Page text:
Sateri (Jiangxi) Chemical Fibre Co., Ltd., Viscose Plant, China

Viscose plant causes heavy pollution of the air and nearby waters through untreated wastewater discharge, possibly linked to cancer in local residents.


Background: Viscose (or rayon)  has often been marketed as a more ecologically sustainable alternative to polyester because unlike polyester which is made from petrochemicals, viscose is made from cellulose. It is also praised by some fashion brands because it requires less water to produce compared with cotton. Viscose is found in a huge variety of clothes and is used by almost every major fashion brand to some extent. Although not inherently unsustainable, it is the production process of viscose that presents a very problematic story. Basically, wood pulp is extracted from wood, then turned into viscose staple fibre (VSF) and filament yarn through a highly chemical process using carbon disulphide. Viscose production faces a three pronged issue: the risk of deforestation of ancient forests, occupational hazards of factory workers who are exposed to highly dangerous toxins that have been linked to neurological damage, and heavy contamination that results from poor waste management of viscose factories, not only polluting nearby waters and air, but causing widespread illnesses to villagers in the vicinity of factories. [1][2]

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Basic Data
NameSateri (Jiangxi) Chemical Fibre Co., Ltd., Viscose Plant, China
Province Jiangxi province
SiteGutang Town
Accuracy of LocationHIGH local level
Source of Conflict
Type of Conflict (1st level)Industrial and Utilities conflicts
Type of Conflict (2nd level)Chemical industries
Manufacturing activities
Water treatment and access to sanitation (access to sewage)
Specific CommoditiesWater
Industrial waste
Chemical products
Project Details and Actors
Project DetailsThe Sateri (Jiangxi) Chemical Fibre co. plant opened in 2004 in Jiujiang. Two lines were added in 2010, and currently it has four lines and a design capacity of 160,000 tonnes [3].
Type of PopulationSemi-urban
Start Date01/01/2011
Company Names or State EnterprisesSateri Holdings from China
Royal Golden Eagle (RGE) from Singapore
Relevant government actorsJiujiang City Environmental Protection Bureau
The Conflict and the Mobilization
Intensity of Conflict (at highest level)LOW (some local organising)
When did the mobilization beginMobilization for reparations once impacts have been felt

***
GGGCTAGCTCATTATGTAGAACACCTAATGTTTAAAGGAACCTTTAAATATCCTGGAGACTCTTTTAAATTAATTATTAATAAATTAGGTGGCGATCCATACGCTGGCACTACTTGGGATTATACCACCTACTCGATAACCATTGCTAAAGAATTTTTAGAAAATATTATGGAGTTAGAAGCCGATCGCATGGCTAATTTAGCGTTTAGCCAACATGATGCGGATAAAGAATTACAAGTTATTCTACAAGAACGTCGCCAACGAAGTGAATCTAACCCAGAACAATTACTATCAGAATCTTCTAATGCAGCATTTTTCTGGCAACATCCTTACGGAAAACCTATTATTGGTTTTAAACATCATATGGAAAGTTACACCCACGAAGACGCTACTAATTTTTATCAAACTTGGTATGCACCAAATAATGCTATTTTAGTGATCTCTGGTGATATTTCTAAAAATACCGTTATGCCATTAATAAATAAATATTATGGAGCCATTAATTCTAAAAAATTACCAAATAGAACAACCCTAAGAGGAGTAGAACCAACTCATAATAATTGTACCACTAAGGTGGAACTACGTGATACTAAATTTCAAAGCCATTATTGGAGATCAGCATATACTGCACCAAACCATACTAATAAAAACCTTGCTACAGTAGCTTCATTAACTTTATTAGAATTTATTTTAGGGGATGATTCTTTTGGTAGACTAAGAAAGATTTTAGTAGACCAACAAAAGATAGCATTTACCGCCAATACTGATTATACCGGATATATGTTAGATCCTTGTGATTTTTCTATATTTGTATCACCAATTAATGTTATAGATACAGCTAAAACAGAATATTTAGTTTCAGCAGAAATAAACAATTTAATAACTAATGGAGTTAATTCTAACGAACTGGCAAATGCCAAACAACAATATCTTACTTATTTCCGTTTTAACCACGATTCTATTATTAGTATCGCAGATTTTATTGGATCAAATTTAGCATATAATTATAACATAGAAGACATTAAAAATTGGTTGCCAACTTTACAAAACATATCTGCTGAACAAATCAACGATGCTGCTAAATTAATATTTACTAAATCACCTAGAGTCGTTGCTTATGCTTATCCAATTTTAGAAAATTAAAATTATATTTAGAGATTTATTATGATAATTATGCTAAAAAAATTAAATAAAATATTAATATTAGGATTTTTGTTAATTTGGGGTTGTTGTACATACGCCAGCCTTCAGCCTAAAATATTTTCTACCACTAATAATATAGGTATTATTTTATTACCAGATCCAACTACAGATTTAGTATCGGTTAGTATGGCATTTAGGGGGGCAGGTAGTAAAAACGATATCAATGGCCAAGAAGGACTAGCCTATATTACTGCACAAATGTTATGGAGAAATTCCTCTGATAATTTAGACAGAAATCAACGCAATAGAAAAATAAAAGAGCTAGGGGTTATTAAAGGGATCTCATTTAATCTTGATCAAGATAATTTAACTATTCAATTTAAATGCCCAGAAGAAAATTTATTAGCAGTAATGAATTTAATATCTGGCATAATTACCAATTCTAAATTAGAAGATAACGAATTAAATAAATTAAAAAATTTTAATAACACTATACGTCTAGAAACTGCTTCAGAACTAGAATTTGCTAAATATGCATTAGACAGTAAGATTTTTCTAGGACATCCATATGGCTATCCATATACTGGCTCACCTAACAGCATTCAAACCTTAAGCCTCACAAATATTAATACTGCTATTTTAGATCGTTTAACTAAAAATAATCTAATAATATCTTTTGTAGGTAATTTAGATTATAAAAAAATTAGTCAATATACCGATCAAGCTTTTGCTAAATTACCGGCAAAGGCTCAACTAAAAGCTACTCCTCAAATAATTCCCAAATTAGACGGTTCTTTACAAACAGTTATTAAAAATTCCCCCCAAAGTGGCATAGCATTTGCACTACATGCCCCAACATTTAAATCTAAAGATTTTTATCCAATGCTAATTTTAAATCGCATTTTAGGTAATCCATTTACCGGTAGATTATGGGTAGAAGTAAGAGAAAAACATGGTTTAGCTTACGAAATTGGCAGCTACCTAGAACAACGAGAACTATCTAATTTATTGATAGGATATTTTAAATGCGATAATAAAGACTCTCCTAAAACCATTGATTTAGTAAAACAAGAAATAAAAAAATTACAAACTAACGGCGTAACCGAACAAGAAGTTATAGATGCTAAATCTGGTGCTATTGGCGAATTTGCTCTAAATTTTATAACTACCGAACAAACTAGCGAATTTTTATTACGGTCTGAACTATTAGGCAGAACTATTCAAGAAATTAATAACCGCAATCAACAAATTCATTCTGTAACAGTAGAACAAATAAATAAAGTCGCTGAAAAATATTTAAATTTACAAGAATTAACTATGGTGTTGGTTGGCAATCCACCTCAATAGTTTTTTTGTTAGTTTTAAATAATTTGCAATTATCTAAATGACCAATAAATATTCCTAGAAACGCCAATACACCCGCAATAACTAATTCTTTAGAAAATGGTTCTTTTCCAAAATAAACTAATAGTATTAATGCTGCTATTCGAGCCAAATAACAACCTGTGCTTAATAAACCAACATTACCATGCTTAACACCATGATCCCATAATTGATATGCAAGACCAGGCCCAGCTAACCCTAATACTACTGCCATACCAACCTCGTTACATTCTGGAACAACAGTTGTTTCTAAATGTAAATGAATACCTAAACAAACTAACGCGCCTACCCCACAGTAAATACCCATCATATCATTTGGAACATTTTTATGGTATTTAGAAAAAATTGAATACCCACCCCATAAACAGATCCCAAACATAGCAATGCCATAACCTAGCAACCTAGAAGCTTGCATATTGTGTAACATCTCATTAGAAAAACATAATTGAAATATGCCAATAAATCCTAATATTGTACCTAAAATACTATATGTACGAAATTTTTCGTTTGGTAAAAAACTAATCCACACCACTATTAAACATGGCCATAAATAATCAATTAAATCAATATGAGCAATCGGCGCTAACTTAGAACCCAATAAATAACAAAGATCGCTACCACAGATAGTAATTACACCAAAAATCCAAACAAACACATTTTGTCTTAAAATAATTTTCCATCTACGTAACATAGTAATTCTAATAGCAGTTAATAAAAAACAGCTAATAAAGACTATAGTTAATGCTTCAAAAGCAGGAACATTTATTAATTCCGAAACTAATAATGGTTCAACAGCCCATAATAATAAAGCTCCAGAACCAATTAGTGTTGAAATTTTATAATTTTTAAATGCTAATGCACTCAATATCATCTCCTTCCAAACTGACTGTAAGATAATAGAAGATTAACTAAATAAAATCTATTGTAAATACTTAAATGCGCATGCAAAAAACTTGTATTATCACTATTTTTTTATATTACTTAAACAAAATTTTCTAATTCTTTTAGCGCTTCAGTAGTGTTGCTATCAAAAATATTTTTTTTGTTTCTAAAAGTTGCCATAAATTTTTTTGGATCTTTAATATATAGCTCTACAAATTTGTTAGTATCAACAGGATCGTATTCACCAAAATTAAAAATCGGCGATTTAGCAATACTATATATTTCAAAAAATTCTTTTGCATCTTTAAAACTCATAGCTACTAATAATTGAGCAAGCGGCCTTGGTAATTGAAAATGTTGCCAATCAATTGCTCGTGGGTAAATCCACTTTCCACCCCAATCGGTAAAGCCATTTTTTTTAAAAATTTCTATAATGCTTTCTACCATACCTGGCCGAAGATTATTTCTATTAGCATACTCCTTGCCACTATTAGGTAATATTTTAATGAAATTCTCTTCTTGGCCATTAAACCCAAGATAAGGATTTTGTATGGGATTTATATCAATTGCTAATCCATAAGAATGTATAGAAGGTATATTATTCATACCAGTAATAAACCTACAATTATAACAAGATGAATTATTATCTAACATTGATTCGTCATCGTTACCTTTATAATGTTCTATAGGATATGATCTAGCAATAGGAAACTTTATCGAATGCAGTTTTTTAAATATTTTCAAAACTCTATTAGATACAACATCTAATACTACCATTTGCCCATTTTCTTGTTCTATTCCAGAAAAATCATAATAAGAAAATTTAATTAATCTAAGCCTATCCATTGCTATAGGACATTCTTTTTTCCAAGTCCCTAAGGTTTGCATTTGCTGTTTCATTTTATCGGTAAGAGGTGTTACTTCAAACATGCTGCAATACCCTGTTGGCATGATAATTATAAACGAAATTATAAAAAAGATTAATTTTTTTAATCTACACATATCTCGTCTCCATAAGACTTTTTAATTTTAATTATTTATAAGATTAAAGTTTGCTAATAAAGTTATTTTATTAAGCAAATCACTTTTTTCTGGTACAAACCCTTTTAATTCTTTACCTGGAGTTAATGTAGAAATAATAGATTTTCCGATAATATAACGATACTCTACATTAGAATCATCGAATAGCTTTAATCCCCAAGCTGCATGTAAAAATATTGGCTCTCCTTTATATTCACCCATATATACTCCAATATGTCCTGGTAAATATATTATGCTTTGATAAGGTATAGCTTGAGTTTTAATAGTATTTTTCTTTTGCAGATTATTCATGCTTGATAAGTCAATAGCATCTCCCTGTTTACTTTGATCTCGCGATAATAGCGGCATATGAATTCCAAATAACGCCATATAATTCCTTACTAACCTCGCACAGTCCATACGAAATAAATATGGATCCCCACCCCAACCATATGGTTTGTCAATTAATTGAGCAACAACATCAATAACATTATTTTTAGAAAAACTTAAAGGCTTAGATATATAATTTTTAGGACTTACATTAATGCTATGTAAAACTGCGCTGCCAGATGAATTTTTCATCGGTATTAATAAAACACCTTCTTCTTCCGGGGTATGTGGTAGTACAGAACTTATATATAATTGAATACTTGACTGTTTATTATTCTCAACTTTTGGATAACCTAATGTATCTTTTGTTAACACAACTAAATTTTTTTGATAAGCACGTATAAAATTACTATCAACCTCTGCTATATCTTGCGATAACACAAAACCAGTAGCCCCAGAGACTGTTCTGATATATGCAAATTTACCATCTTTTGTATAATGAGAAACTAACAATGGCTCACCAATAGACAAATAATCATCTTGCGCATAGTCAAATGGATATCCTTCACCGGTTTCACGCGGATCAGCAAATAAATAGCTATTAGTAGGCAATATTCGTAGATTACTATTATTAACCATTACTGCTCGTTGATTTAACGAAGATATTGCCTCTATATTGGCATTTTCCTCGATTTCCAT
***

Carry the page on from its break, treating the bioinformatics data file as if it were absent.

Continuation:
Groups MobilizingIndustrial workers
Fisher people
Forms of MobilizationOfficial complaint letters and petitions
Environmental ImpactsVisible: Air pollution, Biodiversity loss (wildlife, agro-diversity), Groundwater pollution or depletion
Potential: Food insecurity (crop damage), Loss of landscape/aesthetic degradation, Soil contamination, Surface water pollution / Decreasing water (physico-chemical, biological) quality
Health ImpactsPotential: Accidents, Exposure to unknown or uncertain complex risks (radiation, etc…), Occupational disease and accidents, Other environmental related diseases
Socio-economic ImpactsPotential: Increase in Corruption/Co-optation of different actors, Loss of livelihood
Project StatusIn operation
Pathways for conflict outcome / responseCompensation
Do you consider this as a success?No
Why? Explain briefly.The company is still polluting the air and water and is claiming to be compliant with all regulations. Local residents try continuously to complain to the government yet nothing is being done.
Sources and Materials

[2] Blanc, P.D. 2016, Fake silk: the lethal history of viscose rayon, Yale University Press, Cumberland.


[3] Sateri Holdings Website
[click to view]

[1] Changing Markets Foundation 2017, Dirty Fashion: How pollution in the global textiles supply chain is making viscose toxic
[click to view]

[4] Yidian Zixun, "Jiangxi Lushan District: Sewage Directly Discharged into Poyang Lake, Whose Price to Pay?", 16 October 2015
[click to view]

Other Documents

Waste water near viscose factory credit: Changing Markets
[click to view]

Dead sheep near Sateri (Jiangxi) Fiber viscose plant credit: Changing Markets
[click to view]

Other CommentsThis sheet mostly draws from the report by Changing Markets Foundation 2017, "Dirty Fashion: How pollution in the global textiles supply chain is making viscose toxic"
Meta Information
ContributorMariko Takedomi Karlsson, research intern @ EnvJustice, [email protected]
Last update27/02/2018